The WNBA season came to a close on Sunday as the Aces defeated the Sun in Game 4 to win their first championship in franchise history. That milestone brings us to naming our final team of the month.
For September, the roster is made up of players from Las Vegas and Connecticut whose performances kept their teams alive into the apex of the WNBA season.
There’s no team of the month without Finals MVP Chelsea Gray, who averaged 21.7 points, seven assists and 3.8 rebounds per game during the postseason. In September alone, she averaged 22.2 points per game, recording a double-double of 31 points and 10 assists in Game 4 of the semifinals against Seattle to propel the Aces into the Finals.
Throughout the playoffs, Gray made tough shot after tough shot, shooting 61.7 percent from the field and 66.7 percent on contested shots.
RIQUNA WILLIAMS STEP-BACK. CLUTCH 🥶 pic.twitter.com/BlVetsPxX7— SportsCenter (@SportsCenter) September 18, 2022
RIQUNA WILLIAMS STEP-BACK. CLUTCH 🥶 pic.twitter.com/BlVetsPxX7
Gray may be the Finals MVP, but the Aces wouldn’t have won Game 4 without Riquna Williams, who came off the bench to score 17 points on 5-for-9 shooting from the 3-point line. She made four of those 3-pointers during the fourth quarter, which made up nearly half of the Aces’ 25 points in the frame.
Her final two 3-pointers came in the last 1:39 of play. The first gave Las Vegas a two-point lead, and the second extended their advantage to four points with just 53 seconds to go.
The WNBA MVP and Defensive Player of the Year continued her dominance in September, recording five double-doubles. She started the month with a 34-point and 11-rebound performance and followed it up with 23 points and 13 rebounds to help the Aces advance past the Storm in the semifinals.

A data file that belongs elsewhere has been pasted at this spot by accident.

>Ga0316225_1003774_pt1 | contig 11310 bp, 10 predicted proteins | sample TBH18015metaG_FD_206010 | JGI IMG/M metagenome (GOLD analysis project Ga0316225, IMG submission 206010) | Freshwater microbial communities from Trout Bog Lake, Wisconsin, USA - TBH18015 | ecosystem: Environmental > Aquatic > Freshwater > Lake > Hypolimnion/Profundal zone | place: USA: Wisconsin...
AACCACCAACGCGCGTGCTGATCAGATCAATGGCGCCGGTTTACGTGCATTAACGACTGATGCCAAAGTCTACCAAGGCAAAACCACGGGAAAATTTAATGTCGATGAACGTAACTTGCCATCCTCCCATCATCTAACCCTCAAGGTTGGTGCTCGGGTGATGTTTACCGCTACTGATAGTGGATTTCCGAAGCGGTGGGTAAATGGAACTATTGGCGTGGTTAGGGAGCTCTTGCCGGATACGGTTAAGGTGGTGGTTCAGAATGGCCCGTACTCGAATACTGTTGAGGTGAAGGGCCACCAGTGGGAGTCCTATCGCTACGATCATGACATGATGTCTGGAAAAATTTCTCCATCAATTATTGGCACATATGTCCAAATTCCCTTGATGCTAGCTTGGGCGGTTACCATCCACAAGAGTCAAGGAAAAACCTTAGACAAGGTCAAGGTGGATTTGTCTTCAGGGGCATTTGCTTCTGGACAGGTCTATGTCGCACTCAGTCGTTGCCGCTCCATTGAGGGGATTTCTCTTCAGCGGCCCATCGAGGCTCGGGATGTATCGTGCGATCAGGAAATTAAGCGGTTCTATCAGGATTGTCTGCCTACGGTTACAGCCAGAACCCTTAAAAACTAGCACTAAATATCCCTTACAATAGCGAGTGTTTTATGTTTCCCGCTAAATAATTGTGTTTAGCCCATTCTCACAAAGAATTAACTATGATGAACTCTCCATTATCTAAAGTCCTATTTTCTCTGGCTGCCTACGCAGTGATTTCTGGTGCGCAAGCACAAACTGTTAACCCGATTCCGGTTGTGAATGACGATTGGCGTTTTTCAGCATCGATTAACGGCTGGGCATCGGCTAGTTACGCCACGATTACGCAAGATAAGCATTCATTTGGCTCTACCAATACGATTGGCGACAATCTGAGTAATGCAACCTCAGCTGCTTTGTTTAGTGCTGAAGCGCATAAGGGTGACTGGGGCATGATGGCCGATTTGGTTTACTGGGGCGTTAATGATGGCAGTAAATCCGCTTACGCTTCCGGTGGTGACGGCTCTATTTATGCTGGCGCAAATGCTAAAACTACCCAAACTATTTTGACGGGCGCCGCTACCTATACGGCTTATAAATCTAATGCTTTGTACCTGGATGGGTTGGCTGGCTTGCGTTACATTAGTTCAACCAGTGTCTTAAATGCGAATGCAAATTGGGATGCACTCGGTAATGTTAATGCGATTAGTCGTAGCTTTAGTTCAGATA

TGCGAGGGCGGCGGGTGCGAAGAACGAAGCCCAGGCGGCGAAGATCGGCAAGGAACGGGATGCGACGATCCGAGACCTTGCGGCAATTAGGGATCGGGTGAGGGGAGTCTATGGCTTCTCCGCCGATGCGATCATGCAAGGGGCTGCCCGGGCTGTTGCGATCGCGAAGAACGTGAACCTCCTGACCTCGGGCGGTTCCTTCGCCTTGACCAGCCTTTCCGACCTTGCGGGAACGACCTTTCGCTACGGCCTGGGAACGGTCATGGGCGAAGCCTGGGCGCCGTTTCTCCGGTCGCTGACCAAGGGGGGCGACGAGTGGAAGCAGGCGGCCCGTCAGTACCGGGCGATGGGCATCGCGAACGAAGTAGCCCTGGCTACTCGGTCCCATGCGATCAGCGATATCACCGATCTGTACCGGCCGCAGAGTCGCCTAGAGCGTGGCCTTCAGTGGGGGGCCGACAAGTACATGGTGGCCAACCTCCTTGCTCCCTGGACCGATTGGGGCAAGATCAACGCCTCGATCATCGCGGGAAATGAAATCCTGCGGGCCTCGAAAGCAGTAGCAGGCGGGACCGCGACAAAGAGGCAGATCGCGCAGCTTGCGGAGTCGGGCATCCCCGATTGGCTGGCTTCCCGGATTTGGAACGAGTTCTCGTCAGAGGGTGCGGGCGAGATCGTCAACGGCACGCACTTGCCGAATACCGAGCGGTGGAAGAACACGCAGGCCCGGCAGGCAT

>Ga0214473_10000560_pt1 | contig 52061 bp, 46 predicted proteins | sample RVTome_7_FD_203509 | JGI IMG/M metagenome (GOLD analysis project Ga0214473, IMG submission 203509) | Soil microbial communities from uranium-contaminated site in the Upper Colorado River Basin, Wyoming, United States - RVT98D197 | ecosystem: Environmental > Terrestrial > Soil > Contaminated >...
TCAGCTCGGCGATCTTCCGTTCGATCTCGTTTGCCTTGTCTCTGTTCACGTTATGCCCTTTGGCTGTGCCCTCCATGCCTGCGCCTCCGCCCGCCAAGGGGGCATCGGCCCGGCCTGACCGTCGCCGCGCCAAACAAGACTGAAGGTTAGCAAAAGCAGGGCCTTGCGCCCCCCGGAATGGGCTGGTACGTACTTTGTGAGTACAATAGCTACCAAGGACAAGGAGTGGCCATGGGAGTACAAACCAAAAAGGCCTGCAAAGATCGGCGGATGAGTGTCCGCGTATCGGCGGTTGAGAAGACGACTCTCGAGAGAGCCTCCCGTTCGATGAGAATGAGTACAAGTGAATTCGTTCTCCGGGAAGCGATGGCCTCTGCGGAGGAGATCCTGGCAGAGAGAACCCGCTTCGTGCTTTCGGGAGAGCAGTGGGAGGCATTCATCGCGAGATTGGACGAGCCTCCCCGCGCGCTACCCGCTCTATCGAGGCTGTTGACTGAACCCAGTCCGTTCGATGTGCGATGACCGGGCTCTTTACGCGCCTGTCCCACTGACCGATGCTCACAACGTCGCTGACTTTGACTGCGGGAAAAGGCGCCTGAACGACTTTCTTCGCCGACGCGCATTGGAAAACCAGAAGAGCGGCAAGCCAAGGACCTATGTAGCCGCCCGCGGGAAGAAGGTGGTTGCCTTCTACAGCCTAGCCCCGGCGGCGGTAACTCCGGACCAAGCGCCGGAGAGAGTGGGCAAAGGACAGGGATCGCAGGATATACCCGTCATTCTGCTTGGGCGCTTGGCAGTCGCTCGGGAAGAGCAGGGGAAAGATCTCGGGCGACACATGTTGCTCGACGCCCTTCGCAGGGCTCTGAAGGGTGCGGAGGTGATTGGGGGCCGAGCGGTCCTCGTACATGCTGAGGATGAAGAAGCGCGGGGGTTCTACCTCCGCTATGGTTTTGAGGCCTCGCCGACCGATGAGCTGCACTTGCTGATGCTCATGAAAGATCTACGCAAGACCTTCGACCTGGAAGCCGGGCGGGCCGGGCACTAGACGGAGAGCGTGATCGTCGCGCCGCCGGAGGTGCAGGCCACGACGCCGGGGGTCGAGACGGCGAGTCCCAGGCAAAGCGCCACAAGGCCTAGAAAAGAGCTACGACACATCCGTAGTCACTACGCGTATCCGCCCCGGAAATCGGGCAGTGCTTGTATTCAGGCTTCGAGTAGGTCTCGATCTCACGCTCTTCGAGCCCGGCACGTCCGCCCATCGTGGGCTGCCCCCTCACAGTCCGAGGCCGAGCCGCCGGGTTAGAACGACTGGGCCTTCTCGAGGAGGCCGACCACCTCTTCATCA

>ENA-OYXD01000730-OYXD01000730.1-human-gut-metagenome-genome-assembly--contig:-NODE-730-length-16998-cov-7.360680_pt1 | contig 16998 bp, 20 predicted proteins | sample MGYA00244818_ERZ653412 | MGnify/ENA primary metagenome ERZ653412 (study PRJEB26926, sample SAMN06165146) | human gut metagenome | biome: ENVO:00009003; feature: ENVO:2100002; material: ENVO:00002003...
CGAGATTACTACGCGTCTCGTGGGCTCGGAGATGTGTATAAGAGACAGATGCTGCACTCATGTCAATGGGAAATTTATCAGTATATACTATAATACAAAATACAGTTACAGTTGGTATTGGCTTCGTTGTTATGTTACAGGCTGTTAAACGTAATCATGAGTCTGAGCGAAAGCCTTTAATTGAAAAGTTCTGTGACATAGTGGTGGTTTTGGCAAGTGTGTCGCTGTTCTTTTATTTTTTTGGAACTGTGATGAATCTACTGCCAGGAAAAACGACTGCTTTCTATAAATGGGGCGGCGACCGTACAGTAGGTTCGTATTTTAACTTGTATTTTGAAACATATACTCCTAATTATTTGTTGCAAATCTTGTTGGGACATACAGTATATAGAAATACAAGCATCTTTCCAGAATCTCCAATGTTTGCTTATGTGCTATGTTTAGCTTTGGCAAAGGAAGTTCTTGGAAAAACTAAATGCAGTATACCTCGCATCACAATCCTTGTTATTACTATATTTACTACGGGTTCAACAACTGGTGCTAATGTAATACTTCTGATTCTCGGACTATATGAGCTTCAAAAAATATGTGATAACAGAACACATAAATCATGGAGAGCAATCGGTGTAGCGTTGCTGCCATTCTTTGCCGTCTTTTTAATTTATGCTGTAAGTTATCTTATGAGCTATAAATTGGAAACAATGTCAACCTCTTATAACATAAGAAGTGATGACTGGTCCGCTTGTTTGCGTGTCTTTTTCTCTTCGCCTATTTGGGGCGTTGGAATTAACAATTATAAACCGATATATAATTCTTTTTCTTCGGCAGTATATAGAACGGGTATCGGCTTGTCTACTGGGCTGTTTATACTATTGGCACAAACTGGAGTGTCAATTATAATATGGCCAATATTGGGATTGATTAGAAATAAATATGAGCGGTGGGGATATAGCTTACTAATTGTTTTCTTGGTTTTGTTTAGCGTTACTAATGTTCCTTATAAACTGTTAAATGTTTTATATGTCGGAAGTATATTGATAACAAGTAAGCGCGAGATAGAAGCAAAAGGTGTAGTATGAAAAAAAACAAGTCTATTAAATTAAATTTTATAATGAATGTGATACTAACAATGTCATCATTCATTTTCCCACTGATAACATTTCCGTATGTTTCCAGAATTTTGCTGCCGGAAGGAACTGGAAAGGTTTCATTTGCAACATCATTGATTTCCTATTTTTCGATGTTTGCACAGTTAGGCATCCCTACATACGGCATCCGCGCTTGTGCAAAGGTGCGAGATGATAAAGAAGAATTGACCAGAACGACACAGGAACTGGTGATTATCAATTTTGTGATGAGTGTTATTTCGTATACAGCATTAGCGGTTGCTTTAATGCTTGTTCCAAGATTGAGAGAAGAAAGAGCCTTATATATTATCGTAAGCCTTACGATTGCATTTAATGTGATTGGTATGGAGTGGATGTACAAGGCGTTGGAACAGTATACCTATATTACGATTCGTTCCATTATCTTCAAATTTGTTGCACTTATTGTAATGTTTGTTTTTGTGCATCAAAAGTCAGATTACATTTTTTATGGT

Wilson ended the month averaging 20 points and 9.8 rebounds per game in the Finals. Wilson was on the court for nearly every big moment for the Aces, averaging 37.2 minutes per game during the postseason.
Connecticut’s floor leader made history in Game 3, becoming the first WNBA player to record a triple-double in the Finals when she finished with 16 points, 15 rebounds and 11 assists to help her team force a Game 4. Then she did it again in that game, recording 11 points, 11 assists and 10 rebounds in a Herculean effort to try to keep the Sun’s season from ending.
While Thomas was making history, Jonquel Jones was fighting an intense battle with Wilson in the paint. During the Finals, the 2021 MVP averaged 16 points and 8.3 rebounds. She also kept the Sun alive in Game 4 with 13 points, eight rebounds and two blocked shots, both of which came against Wilson. And in the semifinals, Jones pushed her team past the Sky in Game 5, recording a double-double with 15 points, 10 rebounds and two blocks.
Kelsey Plum, G, Las Vegas Aces
Plum came alive in Game 2, exploiting the Sun defense with drives to the basket and scoring 20 points to give her team a 2-0 lead in the series. She had 15 points, three assists and three steals in Game 4 to help the Aces seal the championship.
DeWanna Bonner, G/F, Connecticut Sun
In Game 3 of the Finals, Bonner kept the Sun from being swept by using her length to defend Gray, who finished with 11 points but only scored two when Bonner was guarding her. She also recorded 18 points, six rebounds and five assists in that contest.
DEFENSE ➡️ OFFENSE‼️#WNBAFinals pic.twitter.com/KSopwhOQTM— ESPN (@espn) September 16, 2022
DEFENSE ➡️ OFFENSE‼️#WNBAFinals pic.twitter.com/KSopwhOQTM
Breanna Stewart, F, Seattle Storm
Despite playing just two games in September, Breanna Stewart earns a second team nod because of her monster numbers. She had 20 points and 15 rebounds in Game 3 against the Aces, and then 42 points in Game 4 as she battled to keep her team alive in the series.
Jewell Loyd, G, Seattle Storm
Like Stewart, Jewell Loyd did everything she could for the Storm in a memorable semifinals series against the Aces. Loyd had 17 points in Game 3, and then 29 points in Game 4.
Kahleah Copper, G/F, Chicago Sky
The Sky played three games in September — one win and two losses against the Sun in the semifinals — and Copper was solid throughout, averaging 17.7 points per game.
Eden Laase is a Staff Writer at Just Women’s Sports. Follow her on Twitter @eden_laase.